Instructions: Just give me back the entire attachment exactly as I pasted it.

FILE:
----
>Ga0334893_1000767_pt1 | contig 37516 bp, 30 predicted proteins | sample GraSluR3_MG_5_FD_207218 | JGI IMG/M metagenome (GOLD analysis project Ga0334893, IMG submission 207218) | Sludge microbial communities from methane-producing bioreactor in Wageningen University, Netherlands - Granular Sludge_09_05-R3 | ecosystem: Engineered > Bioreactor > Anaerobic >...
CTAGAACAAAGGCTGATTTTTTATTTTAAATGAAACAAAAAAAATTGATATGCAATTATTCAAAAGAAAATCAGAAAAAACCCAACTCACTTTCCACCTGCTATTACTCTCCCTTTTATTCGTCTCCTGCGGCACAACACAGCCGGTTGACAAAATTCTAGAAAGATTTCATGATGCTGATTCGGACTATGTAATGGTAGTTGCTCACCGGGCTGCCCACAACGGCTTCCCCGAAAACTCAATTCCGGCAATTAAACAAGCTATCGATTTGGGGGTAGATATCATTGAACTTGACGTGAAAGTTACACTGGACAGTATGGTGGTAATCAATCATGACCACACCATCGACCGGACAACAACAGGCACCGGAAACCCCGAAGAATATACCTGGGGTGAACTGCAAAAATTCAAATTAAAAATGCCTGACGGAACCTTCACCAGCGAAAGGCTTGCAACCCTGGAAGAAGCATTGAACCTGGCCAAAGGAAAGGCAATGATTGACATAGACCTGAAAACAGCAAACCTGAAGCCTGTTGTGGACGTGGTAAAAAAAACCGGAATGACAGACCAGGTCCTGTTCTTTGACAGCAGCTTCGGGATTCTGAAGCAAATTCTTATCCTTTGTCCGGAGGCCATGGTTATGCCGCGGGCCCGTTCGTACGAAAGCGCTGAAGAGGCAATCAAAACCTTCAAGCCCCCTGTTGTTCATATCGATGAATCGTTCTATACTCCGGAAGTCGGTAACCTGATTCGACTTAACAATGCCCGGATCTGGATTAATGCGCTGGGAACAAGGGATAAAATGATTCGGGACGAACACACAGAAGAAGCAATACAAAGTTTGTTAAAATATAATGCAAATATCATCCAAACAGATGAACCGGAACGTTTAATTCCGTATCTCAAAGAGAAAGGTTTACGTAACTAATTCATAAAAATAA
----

>Ga0334893_1000767_pt1 | contig 37516 bp, 30 predicted proteins | sample GraSluR3_MG_5_FD_207218 | JGI IMG/M metagenome (GOLD analysis project Ga0334893, IMG submission 207218) | Sludge microbial communities from methane-producing bioreactor in Wageningen University, Netherlands - Granular Sludge_09_05-R3 | ecosystem: Engineered > Bioreactor > Anaerobic >...
CTAGAACAAAGGCTGATTTTTTATTTTAAATGAAACAAAAAAAATTGATATGCAATTATTCAAAAGAAAATCAGAAAAAACCCAACTCACTTTCCACCTGCTATTACTCTCCCTTTTATTCGTCTCCTGCGGCACAACACAGCCGGTTGACAAAATTCTAGAAAGATTTCATGATGCTGATTCGGACTATGTAATGGTAGTTGCTCACCGGGCTGCCCACAACGGCTTCCCCGAAAACTCAATTCCGGCAATTAAACAAGCTATCGATTTGGGGGTAGATATCATTGAACTTGACGTGAAAGTTACACTGGACAGTATGGTGGTAATCAATCATGACCACACCATCGACCGGACAACAACAGGCACCGGAAACCCCGAAGAATATACCTGGGGTGAACTGCAAAAATTCAAATTAAAAATGCCTGACGGAACCTTCACCAGCGAAAGGCTTGCAACCCTGGAAGAAGCATTGAACCTGGCCAAAGGAAAGGCAATGATTGACATAGACCTGAAAACAGCAAACCTGAAGCCTGTTGTGGACGTGGTAAAAAAAACCGGAATGACAGACCAGGTCCTGTTCTTTGACAGCAGCTTCGGGATTCTGAAGCAAATTCTTATCCTTTGTCCGGAGGCCATGGTTATGCCGCGGGCCCGTTCGTACGAAAGCGCTGAAGAGGCAATCAAAACCTTCAAGCCCCCTGTTGTTCATATCGATGAATCGTTCTATACTCCGGAAGTCGGTAACCTGATTCGACTTAACAATGCCCGGATCTGGATTAATGCGCTGGGAACAAGGGATAAAATGATTCGGGACGAACACACAGAAGAAGCAATACAAAGTTTGTTAAAATATAATGCAAATATCATCCAAACAGATGAACCGGAACGTTTAATTCCGTATCTCAAAGAGAAAGGTTTACGTAACTAATTCATAAAAATAA